Glorifying God Together
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The Gospel and Personal Relationships

Zach Putthoff Written by 
Saturday, 30 August 2014 16:21

You and I are social beings by nature. We have been made that way. The very fact that we exist testifies to this fact, since life itself is conceived socially. Just as the human race could not succeed without social interaction, no single human being could either. Even the crazy mountain man that hasn't seen another human being for twenty years is a social being. He just interacts with animals and inanimate objects, instead of people.

Our desire for friendships then, is a natural, God-given desire. This, I believe is at the root of what God meant when He said in the Garden, "It is not good for man to be alone." Despite the perfect goodness of the original creation itself, it all would have shriveled up and died if man were not given the opportunity to exercise and display that goodness with others like him in open, honest, and loving relationships and partnerships with them.

This is one of the things that makes the scene of Genesis 3 so tragic. After rebelling against God in the Garden, Moses writes that the eyes of both were opened, and they knew that they were naked. And they sewed fig leaves together and made themselves loincloths. And they heard the sound of the LORD God walking in the garden in the cool of the day, and the man and his wife hid themselves from the presence of the LORD God among the trees of the garden. (Gen 3:7-8 - ESV).

What was the immediate effect of their rebellion? Immediately their eyes turn inward. Self-interest. Self-protection. Self-esteem. Self-consciousness. Self-absorption. Immediately, Adam and Eve go from being wrapped up and interested in the other – to wrapped up and interested in themselves. The immediate affect of their sin was distance in their relationship. And then, although they are now divided in their interests regarding the well being of the other, they are yet united in their interest to hide from God.

And so goes the human race into centuries upon centuries of broken, difficult, tragic, and altogether less than ideal relationships.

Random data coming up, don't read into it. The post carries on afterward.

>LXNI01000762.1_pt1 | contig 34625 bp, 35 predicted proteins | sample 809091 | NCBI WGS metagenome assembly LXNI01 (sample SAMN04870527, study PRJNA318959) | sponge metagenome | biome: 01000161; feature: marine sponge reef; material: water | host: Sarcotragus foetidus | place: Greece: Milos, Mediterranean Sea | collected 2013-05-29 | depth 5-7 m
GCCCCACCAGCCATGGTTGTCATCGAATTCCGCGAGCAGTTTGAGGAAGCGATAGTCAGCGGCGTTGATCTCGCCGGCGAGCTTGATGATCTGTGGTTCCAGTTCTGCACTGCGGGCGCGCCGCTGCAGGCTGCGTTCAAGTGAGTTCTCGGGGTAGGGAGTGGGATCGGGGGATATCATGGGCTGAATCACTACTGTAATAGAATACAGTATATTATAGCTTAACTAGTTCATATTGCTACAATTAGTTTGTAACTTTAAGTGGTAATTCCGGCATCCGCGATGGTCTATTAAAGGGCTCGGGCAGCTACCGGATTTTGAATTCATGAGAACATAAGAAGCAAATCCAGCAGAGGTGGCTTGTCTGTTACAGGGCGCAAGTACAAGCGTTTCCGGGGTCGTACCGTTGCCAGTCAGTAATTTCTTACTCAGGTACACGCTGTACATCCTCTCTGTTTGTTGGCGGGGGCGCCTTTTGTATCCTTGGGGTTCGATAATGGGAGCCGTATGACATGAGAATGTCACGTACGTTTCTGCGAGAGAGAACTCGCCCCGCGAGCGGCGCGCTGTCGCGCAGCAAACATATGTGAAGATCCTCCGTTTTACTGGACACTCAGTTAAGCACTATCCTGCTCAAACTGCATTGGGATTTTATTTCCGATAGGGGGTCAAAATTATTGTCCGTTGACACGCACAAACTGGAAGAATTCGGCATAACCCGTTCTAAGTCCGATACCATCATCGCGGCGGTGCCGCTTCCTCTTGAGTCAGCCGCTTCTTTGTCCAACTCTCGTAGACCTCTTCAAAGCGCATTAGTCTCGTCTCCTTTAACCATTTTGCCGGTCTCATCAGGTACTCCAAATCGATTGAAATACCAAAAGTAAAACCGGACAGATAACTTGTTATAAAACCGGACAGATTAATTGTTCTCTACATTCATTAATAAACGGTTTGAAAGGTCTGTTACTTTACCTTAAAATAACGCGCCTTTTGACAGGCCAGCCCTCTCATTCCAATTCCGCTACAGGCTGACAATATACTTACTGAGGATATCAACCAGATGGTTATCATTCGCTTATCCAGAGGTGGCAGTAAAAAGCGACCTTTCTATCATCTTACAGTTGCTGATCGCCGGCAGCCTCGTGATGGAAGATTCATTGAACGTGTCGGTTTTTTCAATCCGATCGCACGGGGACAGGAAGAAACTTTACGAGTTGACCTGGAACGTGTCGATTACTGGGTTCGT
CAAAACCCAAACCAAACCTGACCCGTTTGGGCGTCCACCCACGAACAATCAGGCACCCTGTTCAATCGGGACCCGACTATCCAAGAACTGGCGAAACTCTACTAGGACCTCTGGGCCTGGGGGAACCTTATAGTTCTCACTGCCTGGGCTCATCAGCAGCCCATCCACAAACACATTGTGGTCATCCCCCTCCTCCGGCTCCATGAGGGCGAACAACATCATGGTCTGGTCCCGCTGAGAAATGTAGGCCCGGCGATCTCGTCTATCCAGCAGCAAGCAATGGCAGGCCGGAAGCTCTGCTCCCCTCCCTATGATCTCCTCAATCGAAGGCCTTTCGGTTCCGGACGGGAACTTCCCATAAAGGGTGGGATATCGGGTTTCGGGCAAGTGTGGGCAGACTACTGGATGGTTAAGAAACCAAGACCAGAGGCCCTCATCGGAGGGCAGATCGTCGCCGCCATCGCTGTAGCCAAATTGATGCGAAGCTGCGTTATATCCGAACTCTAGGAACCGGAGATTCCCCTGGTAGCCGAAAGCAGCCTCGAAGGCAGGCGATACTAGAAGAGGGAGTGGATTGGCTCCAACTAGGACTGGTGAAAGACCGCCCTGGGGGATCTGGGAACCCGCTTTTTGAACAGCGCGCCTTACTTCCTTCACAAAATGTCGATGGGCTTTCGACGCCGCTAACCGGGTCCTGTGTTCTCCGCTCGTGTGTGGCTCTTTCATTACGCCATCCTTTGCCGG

But, this is one of the tragic effects of man’s fall into sin that is reversed by the Gospel. Consider what John says in 1 John 1:7

"…if we walk in the light, as he is in the light, we have fellowship with one another, and the blood of Jesus his Son cleanses us from all sin." (1 John 1:7).

This verse is worth a closer look.

“Fellowship” could be described as deep, meaningful, loving, sacrificial, and mutually beneficial relationships. One of the things I think John is arguing here, is that the Gospel and living according to it is the basis for true friendship.

Pastor Tim Keller has said on different occasions that religion says, "I obey, therefore I am accepted." Christianity says, "I am accepted, therefore I obey." This is Gospel living in a nutshell. This kind of living builds the only true foundation for the kind of relationships we all long for. The greatest hindrances to deep, meaningful, loving, sacrificial, and mutually beneficial relationships are absolutely demolished by the Gospel.

Think about it. What are some hindrances to our relationships? I can think of four immediately.

First, there is THE HUNGER FOR ACCEPTANCE. The Gospel of Christ rescues us from the dominating urge of human acceptance, which always leads to meaningless pretense. If my goal is to have you accept me in my relationship with you, then I will do whatever it takes to impress you to the point of accepting me – which means that I will probably only show you the good things in my life and will somehow find a way to hide the things that I think could make you reject me. Why be pretentious to gain acceptance with you if I know I am accepted by God, who sees me as I am?